It’s everywhere on the course I play. When you keep the ball away from the weeds, it’s not a factor but when you chase one into the edges of the course, you often come home with an itchy reminder of a bad shot. At some point over the last week I must have had a close encounter with some of it since I’ve now got a few seriously itchy patches on me. This, of course, got me thinking about business.
As you might be able to tell from the photo, the plant has attractive, innocuous little flowers. As long as you don’t touch the leaves, the urushiol stays put and you don’t itch. Unfortunately, the oil sticks to everything that touches the plant, and if you touch whatever it was (like a golf ball) later on, you’re probably going to have an allergic reaction that brings on the fits of scratching. The oil doesn’t go away when the plants die either. You can get just as bad a case touching a dormant or dead plant in winter as you can in the middle of summer. The business point?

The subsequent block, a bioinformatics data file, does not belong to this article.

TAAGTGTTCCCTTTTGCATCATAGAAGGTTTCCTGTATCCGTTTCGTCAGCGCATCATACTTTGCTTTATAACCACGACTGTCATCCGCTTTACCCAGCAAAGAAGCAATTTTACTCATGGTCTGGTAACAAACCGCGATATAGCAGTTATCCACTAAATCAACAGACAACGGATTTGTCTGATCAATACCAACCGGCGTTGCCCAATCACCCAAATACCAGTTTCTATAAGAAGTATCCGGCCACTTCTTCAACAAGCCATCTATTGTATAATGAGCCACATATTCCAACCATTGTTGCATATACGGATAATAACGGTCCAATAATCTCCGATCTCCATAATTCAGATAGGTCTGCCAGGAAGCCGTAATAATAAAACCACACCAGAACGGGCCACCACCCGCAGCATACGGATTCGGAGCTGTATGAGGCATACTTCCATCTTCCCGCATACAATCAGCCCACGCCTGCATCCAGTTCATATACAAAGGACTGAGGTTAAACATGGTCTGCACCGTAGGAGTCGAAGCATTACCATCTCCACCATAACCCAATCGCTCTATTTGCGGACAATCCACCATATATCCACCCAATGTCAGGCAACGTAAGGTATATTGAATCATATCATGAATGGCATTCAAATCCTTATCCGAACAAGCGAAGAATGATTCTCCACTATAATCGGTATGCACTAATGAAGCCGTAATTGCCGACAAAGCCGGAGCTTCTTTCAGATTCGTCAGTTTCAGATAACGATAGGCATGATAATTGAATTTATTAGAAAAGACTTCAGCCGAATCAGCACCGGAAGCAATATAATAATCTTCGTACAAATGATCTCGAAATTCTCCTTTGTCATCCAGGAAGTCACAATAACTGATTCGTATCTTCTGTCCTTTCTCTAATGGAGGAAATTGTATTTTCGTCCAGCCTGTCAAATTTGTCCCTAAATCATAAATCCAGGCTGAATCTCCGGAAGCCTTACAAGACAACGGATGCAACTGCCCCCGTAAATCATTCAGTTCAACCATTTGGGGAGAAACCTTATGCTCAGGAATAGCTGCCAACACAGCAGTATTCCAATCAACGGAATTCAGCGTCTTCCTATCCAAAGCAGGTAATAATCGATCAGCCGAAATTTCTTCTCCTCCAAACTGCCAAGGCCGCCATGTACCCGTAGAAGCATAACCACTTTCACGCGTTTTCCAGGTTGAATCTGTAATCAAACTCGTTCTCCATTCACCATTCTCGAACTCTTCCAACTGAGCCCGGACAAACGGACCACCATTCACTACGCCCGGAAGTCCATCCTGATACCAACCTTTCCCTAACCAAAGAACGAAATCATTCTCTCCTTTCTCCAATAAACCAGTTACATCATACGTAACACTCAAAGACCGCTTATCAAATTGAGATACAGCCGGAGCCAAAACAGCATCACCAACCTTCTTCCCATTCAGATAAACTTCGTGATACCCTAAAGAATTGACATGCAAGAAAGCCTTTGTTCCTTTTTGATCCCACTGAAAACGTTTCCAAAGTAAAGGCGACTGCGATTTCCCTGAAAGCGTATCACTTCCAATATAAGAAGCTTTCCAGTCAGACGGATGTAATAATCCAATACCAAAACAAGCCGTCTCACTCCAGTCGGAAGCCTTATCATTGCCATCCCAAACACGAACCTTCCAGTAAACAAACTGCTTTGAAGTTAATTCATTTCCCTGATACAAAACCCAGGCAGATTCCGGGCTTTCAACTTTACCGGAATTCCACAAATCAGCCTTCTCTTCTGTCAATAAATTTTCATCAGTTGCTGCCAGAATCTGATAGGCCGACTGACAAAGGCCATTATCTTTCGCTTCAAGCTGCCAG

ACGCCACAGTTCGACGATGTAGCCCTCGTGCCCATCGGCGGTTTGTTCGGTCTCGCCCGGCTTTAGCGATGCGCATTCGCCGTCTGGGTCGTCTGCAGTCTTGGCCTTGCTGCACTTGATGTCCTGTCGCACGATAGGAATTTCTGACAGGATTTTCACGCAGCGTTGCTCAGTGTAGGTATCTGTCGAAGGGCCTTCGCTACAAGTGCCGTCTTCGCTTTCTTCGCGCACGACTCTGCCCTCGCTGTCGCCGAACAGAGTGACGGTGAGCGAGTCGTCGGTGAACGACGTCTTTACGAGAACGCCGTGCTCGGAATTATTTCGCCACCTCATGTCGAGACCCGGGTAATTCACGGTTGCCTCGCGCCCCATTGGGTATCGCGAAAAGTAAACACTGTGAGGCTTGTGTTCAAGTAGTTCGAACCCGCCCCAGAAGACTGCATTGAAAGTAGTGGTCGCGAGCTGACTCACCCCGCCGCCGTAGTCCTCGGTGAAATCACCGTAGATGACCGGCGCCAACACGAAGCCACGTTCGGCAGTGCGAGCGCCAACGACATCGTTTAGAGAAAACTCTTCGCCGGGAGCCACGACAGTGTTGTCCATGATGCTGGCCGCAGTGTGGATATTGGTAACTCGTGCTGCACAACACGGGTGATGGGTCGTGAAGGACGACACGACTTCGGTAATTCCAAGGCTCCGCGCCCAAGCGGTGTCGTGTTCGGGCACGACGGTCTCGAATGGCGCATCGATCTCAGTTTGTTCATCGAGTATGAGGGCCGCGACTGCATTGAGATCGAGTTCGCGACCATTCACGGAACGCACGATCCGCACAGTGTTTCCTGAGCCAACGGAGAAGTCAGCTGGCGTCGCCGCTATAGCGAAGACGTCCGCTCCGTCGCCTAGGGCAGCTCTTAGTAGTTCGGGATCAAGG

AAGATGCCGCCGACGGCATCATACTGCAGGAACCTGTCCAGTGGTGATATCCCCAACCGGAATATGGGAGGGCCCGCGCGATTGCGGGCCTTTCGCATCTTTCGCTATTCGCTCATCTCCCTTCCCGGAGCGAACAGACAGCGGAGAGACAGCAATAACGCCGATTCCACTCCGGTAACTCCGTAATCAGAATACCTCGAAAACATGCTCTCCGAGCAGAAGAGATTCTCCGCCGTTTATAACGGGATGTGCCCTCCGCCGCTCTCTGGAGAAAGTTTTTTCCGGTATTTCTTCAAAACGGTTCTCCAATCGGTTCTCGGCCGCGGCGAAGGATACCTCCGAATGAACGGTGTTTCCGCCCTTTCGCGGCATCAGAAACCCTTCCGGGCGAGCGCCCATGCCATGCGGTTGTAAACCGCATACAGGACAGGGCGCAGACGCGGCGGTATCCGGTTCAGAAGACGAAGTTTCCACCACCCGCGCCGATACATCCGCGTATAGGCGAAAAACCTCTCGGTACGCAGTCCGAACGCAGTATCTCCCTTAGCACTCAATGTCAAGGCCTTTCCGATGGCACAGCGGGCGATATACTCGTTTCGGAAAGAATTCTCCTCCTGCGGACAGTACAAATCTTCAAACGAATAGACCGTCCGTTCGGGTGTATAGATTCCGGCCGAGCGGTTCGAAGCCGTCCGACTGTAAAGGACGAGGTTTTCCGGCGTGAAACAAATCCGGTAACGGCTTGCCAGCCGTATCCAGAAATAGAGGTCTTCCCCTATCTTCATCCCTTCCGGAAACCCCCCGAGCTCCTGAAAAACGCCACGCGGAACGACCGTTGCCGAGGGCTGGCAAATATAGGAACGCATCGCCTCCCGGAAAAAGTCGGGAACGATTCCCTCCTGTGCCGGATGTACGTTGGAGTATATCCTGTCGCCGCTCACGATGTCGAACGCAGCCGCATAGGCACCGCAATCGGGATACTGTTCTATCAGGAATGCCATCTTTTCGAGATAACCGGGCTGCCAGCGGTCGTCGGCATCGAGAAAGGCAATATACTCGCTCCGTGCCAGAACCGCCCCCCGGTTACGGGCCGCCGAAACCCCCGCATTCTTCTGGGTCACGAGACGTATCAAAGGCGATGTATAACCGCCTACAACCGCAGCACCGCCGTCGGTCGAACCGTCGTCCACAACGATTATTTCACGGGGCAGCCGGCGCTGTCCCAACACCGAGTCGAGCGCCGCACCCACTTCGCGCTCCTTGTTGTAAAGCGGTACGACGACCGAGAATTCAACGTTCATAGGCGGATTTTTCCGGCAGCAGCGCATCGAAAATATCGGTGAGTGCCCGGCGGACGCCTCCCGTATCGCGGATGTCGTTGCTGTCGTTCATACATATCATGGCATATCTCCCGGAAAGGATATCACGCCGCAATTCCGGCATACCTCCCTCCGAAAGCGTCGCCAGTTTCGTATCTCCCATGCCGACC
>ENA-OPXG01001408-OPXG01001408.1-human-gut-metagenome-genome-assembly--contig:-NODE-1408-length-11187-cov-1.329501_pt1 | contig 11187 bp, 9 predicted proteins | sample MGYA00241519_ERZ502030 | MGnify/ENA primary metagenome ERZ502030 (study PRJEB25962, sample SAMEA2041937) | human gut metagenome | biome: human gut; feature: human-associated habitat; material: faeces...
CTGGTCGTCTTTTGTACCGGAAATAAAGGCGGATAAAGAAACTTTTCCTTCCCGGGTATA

There are people out there who are just like poison ivy. We bring them into our organizations because on the surface they seem harmless. Maybe we notice that they resemble something against which we’d been warned (leaflets three, let it be!) but we’re distracted by something – finding a golf ball, making a hire, closing a deal. Once we let them touch our business, however, they cause all sorts of harmful reactions and those reactions persist long after we’ve freed ourselves from contact with the plant or the poison.
We’ve all had close encounters with human versions of the plant. Lieber and Stoller wrote about one – “you can look but you better not touch”. These people do “come on like a rose” but we’re well-advised to stop, take a hard look, and keep our distances. The short-term gain is rarely worth the long-term misery.
Want to add any thoughts about someone you’ve encountered like this? Hit the comments.